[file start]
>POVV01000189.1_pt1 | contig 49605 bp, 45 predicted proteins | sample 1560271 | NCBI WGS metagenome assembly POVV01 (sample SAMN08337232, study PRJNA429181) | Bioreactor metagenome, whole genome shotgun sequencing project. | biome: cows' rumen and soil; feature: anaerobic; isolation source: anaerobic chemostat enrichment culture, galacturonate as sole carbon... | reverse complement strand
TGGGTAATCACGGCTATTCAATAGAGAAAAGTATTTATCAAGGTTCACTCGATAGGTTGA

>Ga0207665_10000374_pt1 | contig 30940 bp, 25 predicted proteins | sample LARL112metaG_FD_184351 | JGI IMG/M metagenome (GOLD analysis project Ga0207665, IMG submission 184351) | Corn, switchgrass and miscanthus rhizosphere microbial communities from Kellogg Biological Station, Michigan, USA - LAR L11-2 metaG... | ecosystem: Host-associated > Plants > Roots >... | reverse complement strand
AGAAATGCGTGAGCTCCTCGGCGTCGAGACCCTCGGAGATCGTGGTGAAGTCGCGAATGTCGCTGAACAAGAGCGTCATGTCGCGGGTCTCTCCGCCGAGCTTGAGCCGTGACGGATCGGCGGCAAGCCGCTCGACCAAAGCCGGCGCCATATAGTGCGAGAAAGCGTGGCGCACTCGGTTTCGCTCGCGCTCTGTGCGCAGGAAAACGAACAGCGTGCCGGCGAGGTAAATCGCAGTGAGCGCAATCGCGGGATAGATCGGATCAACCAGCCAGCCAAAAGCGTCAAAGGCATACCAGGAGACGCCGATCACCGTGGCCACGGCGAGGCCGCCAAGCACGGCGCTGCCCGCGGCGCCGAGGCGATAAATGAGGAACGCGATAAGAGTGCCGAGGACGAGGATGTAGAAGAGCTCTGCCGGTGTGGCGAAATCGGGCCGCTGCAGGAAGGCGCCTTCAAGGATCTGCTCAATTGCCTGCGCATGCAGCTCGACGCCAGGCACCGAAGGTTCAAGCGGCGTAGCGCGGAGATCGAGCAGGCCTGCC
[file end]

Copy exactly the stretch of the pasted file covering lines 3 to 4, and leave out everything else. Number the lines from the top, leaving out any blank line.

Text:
>Ga0207665_10000374_pt1 | contig 30940 bp, 25 predicted proteins | sample LARL112metaG_FD_184351 | JGI IMG/M metagenome (GOLD analysis project Ga0207665, IMG submission 184351) | Corn, switchgrass and miscanthus rhizosphere microbial communities from Kellogg Biological Station, Michigan, USA - LAR L11-2 metaG... | ecosystem: Host-associated > Plants > Roots >... | reverse complement strand
AGAAATGCGTGAGCTCCTCGGCGTCGAGACCCTCGGAGATCGTGGTGAAGTCGCGAATGTCGCTGAACAAGAGCGTCATGTCGCGGGTCTCTCCGCCGAGCTTGAGCCGTGACGGATCGGCGGCAAGCCGCTCGACCAAAGCCGGCGCCATATAGTGCGAGAAAGCGTGGCGCACTCGGTTTCGCTCGCGCTCTGTGCGCAGGAAAACGAACAGCGTGCCGGCGAGGTAAATCGCAGTGAGCGCAATCGCGGGATAGATCGGATCAACCAGCCAGCCAAAAGCGTCAAAGGCATACCAGGAGACGCCGATCACCGTGGCCACGGCGAGGCCGCCAAGCACGGCGCTGCCCGCGGCGCCGAGGCGATAAATGAGGAACGCGATAAGAGTGCCGAGGACGAGGATGTAGAAGAGCTCTGCCGGTGTGGCGAAATCGGGCCGCTGCAGGAAGGCGCCTTCAAGGATCTGCTCAATTGCCTGCGCATGCAGCTCGACGCCAGGCACCGAAGGTTCAAGCGGCGTAGCGCGGAGATCGAGCAGGCCTGCC